Troy ordinance would ‘add teeth’ to clean up blight, unsafe homes
Published 9:22 pm Tuesday, June 25, 2019
The Troy City Council had a first reading of an ordinance Tuesday that Mayor Jason Reeves would ��put teeth” in the city’s code to address unsafe buildings in the city.
Chuck Ingram, building official, said the ordinance would state nine specific conditions in which a building would be deemed unsafe.
The nine conditions include: failure to meet code at the time it was built, ingress or egress issues from the building, any deficiency in what the building is being used for, a structural deficiency that would allow people or animals to enter the residence, 25 percent of a non-supporting exterior having a structural deficiency, inadequate utilities, inability to be serviced by fire or police personnel, and remaining structure on a property following demolition or removal of a building.
“This gives us a real solid foundation to clean up a lot of areas that (the council) is very, very familiar with,” Reeves said.
Ingram said the ordinance would also change some of the remedies for unsafe houses, including that plywood cannot be “slapped on” outside over a window.
If the ordinance is adopted, Ingram said the current cases being worked would be completely scrapped and restarted with the new ordinance in effect.
Ingram said the new ordinance would not necessarily mean the cleanup can happen immediately, as building owners would be given 30 days to make the needed repairs with additional channels that could allow the owners to have additional time to make repairs. The council would also still have the call over whether to tear down a building.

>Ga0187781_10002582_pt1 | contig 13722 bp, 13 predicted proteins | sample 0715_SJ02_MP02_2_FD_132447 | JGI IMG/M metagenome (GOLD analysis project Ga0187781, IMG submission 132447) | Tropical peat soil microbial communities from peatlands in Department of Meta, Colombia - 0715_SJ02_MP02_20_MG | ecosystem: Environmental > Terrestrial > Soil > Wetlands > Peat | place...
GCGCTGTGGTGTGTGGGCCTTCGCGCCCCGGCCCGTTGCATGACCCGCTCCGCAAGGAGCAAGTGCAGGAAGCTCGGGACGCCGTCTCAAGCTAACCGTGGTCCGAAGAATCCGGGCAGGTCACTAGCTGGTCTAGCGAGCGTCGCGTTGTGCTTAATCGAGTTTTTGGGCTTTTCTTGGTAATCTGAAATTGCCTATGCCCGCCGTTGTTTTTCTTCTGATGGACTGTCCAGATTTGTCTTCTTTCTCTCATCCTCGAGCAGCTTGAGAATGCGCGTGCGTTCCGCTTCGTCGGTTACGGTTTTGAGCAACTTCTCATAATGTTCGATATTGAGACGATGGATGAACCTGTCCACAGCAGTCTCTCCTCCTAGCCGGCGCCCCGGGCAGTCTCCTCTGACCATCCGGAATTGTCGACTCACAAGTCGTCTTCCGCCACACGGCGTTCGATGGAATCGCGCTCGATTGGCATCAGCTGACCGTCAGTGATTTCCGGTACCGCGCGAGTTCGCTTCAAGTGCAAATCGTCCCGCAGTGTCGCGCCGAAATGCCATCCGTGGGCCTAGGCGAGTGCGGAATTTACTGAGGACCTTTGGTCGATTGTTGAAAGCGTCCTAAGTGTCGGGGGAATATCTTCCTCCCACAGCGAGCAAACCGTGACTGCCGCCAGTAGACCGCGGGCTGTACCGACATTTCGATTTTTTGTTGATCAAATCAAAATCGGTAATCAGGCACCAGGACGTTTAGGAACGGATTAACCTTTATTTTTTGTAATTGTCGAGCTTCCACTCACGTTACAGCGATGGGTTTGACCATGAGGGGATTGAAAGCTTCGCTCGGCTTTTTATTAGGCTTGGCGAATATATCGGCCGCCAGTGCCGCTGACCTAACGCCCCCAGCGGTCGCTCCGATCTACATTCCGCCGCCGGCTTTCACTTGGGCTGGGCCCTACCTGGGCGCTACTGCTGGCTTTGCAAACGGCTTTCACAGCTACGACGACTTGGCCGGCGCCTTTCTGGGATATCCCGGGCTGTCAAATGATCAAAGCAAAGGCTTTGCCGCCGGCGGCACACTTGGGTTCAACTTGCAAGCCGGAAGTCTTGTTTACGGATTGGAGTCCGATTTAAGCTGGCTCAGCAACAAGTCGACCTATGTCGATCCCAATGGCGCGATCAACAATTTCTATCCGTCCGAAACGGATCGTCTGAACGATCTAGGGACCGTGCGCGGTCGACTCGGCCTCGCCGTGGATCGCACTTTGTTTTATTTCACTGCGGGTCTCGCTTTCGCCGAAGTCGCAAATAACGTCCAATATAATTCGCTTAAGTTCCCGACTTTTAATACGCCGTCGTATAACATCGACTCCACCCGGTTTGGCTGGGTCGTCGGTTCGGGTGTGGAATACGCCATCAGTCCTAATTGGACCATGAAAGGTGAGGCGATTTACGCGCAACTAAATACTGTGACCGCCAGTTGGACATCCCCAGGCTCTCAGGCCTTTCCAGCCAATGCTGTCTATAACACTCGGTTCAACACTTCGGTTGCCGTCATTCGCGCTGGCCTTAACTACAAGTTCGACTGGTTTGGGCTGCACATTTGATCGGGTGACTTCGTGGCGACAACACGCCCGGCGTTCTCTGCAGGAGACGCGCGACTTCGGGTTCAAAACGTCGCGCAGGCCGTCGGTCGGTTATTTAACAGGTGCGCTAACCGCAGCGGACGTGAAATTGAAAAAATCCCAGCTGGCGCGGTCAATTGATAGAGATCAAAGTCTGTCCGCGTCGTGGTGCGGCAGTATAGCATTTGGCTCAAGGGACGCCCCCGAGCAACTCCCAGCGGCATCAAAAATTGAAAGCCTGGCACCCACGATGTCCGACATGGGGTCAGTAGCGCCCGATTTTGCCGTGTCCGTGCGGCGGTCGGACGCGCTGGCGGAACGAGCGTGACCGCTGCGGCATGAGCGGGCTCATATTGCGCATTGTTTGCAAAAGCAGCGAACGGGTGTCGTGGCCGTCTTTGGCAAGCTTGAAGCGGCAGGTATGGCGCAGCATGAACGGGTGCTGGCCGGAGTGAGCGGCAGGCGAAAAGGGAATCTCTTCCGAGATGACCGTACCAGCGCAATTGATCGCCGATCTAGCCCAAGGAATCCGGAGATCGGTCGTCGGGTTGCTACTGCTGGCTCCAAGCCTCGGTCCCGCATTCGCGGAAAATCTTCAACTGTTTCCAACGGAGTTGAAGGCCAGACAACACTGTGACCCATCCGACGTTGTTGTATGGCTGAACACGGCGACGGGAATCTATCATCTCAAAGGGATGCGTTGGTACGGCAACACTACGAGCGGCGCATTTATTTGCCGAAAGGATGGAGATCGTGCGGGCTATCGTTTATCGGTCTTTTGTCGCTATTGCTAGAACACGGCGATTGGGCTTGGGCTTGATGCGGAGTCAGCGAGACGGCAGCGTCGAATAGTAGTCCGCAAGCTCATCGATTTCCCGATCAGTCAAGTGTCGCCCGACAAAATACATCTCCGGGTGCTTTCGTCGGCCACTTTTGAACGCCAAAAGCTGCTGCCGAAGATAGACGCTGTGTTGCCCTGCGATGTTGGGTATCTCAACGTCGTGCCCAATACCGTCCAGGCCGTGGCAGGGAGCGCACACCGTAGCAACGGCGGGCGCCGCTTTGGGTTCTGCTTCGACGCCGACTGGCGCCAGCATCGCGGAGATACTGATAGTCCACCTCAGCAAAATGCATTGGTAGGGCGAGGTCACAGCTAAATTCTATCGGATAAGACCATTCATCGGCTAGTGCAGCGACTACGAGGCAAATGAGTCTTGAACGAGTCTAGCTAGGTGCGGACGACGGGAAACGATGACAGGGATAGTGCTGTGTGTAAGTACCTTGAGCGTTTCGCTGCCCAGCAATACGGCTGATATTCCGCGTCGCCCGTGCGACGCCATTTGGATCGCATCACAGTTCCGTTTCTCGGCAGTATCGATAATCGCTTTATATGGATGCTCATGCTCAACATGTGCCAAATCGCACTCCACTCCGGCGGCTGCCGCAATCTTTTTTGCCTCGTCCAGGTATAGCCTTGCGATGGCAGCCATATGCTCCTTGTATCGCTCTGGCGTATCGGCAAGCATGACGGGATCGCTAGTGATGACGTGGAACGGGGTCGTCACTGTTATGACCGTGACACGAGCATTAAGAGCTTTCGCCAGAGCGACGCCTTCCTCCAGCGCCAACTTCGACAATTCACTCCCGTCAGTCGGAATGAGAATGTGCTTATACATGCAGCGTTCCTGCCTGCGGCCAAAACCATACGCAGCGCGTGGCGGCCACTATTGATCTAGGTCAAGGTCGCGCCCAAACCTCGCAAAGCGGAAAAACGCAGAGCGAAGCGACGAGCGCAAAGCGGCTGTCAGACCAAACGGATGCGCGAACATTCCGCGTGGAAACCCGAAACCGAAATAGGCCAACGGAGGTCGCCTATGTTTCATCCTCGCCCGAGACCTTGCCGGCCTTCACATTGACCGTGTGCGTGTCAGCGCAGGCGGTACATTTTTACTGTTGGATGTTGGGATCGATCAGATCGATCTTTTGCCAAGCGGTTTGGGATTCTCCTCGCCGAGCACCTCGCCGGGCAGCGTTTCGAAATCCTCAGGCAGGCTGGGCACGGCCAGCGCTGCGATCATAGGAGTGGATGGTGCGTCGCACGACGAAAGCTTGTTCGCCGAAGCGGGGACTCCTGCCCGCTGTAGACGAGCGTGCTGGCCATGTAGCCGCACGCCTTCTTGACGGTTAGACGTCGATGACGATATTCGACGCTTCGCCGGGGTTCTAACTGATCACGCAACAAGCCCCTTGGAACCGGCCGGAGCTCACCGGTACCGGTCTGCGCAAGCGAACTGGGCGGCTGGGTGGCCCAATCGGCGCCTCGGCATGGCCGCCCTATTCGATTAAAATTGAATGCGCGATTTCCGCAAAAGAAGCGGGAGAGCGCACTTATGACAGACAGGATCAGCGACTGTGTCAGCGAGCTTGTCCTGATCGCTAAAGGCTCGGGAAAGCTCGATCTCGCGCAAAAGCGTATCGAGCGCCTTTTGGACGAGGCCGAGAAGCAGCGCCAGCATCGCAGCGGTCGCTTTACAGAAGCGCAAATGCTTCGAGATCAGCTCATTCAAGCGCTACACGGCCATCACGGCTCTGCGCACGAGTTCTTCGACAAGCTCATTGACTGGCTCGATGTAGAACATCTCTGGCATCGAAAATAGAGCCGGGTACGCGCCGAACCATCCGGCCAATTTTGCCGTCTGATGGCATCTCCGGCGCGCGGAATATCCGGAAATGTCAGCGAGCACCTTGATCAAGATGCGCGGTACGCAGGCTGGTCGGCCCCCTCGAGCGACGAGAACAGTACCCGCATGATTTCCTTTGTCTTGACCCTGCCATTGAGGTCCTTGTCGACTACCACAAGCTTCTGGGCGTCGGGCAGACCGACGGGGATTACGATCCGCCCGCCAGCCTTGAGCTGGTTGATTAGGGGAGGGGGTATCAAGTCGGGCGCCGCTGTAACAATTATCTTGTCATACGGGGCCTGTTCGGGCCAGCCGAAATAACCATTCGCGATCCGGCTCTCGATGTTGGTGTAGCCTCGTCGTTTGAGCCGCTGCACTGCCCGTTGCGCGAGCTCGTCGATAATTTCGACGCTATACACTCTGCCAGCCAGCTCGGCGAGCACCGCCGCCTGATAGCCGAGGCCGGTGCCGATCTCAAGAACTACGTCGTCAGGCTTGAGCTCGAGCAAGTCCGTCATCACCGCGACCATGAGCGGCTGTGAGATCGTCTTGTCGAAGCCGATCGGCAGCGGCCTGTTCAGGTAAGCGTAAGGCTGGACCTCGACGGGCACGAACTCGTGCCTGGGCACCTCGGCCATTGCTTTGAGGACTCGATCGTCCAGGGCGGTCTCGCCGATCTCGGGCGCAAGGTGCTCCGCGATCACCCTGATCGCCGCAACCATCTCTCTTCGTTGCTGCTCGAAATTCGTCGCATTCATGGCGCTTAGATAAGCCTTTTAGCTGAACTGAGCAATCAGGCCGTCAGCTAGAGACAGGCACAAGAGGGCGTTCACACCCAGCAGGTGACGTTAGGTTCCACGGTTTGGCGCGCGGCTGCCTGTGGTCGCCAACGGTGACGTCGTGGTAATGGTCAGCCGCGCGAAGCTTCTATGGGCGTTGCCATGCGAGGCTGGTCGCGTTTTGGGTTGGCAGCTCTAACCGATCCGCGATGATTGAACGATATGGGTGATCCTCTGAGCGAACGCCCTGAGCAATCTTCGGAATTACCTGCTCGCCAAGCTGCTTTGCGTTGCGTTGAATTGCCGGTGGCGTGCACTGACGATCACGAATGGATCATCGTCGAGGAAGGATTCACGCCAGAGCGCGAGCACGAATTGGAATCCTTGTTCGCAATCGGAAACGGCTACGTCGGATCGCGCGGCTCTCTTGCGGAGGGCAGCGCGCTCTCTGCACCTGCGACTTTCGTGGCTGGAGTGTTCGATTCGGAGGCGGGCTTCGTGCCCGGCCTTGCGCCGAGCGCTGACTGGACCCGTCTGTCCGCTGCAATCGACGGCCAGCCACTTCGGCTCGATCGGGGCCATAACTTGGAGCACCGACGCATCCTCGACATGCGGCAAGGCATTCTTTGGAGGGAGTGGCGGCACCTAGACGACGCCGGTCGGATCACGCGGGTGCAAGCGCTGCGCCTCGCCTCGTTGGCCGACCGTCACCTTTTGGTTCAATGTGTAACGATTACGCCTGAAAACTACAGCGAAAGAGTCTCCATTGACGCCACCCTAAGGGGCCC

“It’s not a short and sweet process, but with this ordinance in place it would begin to work itself out,” Ingram said.
Reeves added that if a building is torn down, the cost would be attached to the property owner’s property tax so that the city is reimbursed.
The council could vote on the ordinance at its next meeting on Tuesday, July 9.
The city also approved the purchase of The Studio from the Johnson Center for the Arts at a cost of $90,000, which Reeves said was below market value. The city sold the building to the JCA in 2005. Reeves said buying the building back will benefit both parties.
Resident Irene Tellis Mahone came before the council to complain that the Troy Police Department did not take appropriate actions when responding to multiple incidents involving a mentally ill relative. The council took her concerns under advisement.
Verlicia Perry addressed the council asking for support of a nonprofit she plans to open in Troy called the Purple Closet Door, which she said will service the House of Ruth, local schools and Troy University.
The nonprofit would provide attire and rides for job interviews as well as job uniforms if the candidate is hired. It would also provide some clothes for school children and food gift cards to some residents in need if they do not already have food stamps. For the Troy Support Services and Troy Student Counseling Center, the organization would provide pamphlets and “coat covers” (condoms), with “inspirational messages” included. Perry demonstrated the “coat covers” to the councilmembers during the meeting Tuesday.
The council approved the Pike Area Transit System (PATS) at level funding for another year, providing the usual local match of 50 percent of operational costs and 80 percent of administrative cots.
The council also unanimously voted to approve the formation of Southeast Energy Authority, which Reeves said would allow cooperation “with Southeast Gas on energy purchases that would benefit the city and our rate-payers.”
Reeves said the formation of the authority is the first step in exploring the potential benefits to the city.
The council heard an ordinance that would rezone approximately 20 acres of land off U.S. Highway 231 across from Brantley Mobile Home Park from mobile home zoning to commercial zoning.
Leigh Anne Windham was appointed to the Downtown Troy Redevelopment Authority, taking the place of resigning member Allen Jones, who resigned due to the county’s involvement in the Hutton Troy Marketplace project.